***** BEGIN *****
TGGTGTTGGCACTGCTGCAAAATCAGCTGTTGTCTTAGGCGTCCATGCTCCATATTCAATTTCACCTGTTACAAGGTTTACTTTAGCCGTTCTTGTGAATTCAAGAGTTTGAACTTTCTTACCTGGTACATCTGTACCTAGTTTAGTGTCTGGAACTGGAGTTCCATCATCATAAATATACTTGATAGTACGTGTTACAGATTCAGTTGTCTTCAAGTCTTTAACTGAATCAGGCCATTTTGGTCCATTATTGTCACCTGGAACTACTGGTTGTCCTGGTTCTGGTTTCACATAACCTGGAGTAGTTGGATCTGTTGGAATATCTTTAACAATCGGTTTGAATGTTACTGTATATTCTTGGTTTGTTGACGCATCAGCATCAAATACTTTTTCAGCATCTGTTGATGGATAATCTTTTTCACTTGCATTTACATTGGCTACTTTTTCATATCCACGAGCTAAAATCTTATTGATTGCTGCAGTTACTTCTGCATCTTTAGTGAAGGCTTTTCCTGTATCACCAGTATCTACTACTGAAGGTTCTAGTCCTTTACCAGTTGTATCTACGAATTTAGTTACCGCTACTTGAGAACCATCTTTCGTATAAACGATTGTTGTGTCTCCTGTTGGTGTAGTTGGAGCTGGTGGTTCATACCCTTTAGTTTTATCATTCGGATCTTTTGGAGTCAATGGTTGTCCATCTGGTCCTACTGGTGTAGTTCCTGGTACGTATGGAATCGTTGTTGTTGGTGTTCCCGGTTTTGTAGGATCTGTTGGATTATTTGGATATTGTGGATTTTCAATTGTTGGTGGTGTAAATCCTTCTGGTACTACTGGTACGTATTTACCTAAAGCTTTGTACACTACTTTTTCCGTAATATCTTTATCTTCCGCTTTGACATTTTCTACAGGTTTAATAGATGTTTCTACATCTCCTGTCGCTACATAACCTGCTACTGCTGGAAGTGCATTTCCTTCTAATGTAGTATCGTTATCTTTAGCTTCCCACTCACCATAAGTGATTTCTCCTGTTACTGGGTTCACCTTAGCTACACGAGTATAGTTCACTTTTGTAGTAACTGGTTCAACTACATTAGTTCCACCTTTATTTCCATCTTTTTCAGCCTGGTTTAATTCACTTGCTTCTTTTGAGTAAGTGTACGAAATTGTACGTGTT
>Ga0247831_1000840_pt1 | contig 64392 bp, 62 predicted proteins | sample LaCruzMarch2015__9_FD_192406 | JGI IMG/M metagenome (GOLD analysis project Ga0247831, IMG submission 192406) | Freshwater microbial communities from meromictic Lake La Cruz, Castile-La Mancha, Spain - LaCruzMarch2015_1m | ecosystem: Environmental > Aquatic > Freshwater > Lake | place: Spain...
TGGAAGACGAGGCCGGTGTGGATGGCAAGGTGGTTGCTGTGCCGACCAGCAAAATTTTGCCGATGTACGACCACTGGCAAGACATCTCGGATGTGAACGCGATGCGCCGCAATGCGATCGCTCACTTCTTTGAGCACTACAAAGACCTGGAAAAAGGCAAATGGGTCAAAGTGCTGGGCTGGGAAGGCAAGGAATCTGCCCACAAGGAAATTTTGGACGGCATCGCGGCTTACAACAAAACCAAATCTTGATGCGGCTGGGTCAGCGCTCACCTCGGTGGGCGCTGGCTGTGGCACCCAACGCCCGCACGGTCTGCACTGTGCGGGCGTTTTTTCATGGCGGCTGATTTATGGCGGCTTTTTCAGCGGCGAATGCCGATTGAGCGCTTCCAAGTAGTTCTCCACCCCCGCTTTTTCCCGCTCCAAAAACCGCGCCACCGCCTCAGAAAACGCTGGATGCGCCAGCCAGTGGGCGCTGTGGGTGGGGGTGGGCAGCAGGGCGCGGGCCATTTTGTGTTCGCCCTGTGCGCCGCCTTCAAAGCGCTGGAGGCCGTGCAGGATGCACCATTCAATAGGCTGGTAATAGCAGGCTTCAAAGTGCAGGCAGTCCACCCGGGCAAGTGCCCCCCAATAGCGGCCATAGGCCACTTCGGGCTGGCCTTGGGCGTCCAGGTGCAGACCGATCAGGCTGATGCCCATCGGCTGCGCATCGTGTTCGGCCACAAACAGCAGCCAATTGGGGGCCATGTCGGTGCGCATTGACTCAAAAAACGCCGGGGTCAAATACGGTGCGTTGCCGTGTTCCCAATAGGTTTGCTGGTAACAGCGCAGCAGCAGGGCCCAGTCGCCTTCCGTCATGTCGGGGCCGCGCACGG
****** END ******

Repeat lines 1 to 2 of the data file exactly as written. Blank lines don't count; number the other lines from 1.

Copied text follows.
TGGTGTTGGCACTGCTGCAAAATCAGCTGTTGTCTTAGGCGTCCATGCTCCATATTCAATTTCACCTGTTACAAGGTTTACTTTAGCCGTTCTTGTGAATTCAAGAGTTTGAACTTTCTTACCTGGTACATCTGTACCTAGTTTAGTGTCTGGAACTGGAGTTCCATCATCATAAATATACTTGATAGTACGTGTTACAGATTCAGTTGTCTTCAAGTCTTTAACTGAATCAGGCCATTTTGGTCCATTATTGTCACCTGGAACTACTGGTTGTCCTGGTTCTGGTTTCACATAACCTGGAGTAGTTGGATCTGTTGGAATATCTTTAACAATCGGTTTGAATGTTACTGTATATTCTTGGTTTGTTGACGCATCAGCATCAAATACTTTTTCAGCATCTGTTGATGGATAATCTTTTTCACTTGCATTTACATTGGCTACTTTTTCATATCCACGAGCTAAAATCTTATTGATTGCTGCAGTTACTTCTGCATCTTTAGTGAAGGCTTTTCCTGTATCACCAGTATCTACTACTGAAGGTTCTAGTCCTTTACCAGTTGTATCTACGAATTTAGTTACCGCTACTTGAGAACCATCTTTCGTATAAACGATTGTTGTGTCTCCTGTTGGTGTAGTTGGAGCTGGTGGTTCATACCCTTTAGTTTTATCATTCGGATCTTTTGGAGTCAATGGTTGTCCATCTGGTCCTACTGGTGTAGTTCCTGGTACGTATGGAATCGTTGTTGTTGGTGTTCCCGGTTTTGTAGGATCTGTTGGATTATTTGGATATTGTGGATTTTCAATTGTTGGTGGTGTAAATCCTTCTGGTACTACTGGTACGTATTTACCTAAAGCTTTGTACACTACTTTTTCCGTAATATCTTTATCTTCCGCTTTGACATTTTCTACAGGTTTAATAGATGTTTCTACATCTCCTGTCGCTACATAACCTGCTACTGCTGGAAGTGCATTTCCTTCTAATGTAGTATCGTTATCTTTAGCTTCCCACTCACCATAAGTGATTTCTCCTGTTACTGGGTTCACCTTAGCTACACGAGTATAGTTCACTTTTGTAGTAACTGGTTCAACTACATTAGTTCCACCTTTATTTCCATCTTTTTCAGCCTGGTTTAATTCACTTGCTTCTTTTGAGTAAGTGTACGAAATTGTACGTGTT
>Ga0247831_1000840_pt1 | contig 64392 bp, 62 predicted proteins | sample LaCruzMarch2015__9_FD_192406 | JGI IMG/M metagenome (GOLD analysis project Ga0247831, IMG submission 192406) | Freshwater microbial communities from meromictic Lake La Cruz, Castile-La Mancha, Spain - LaCruzMarch2015_1m | ecosystem: Environmental > Aquatic > Freshwater > Lake | place: Spain...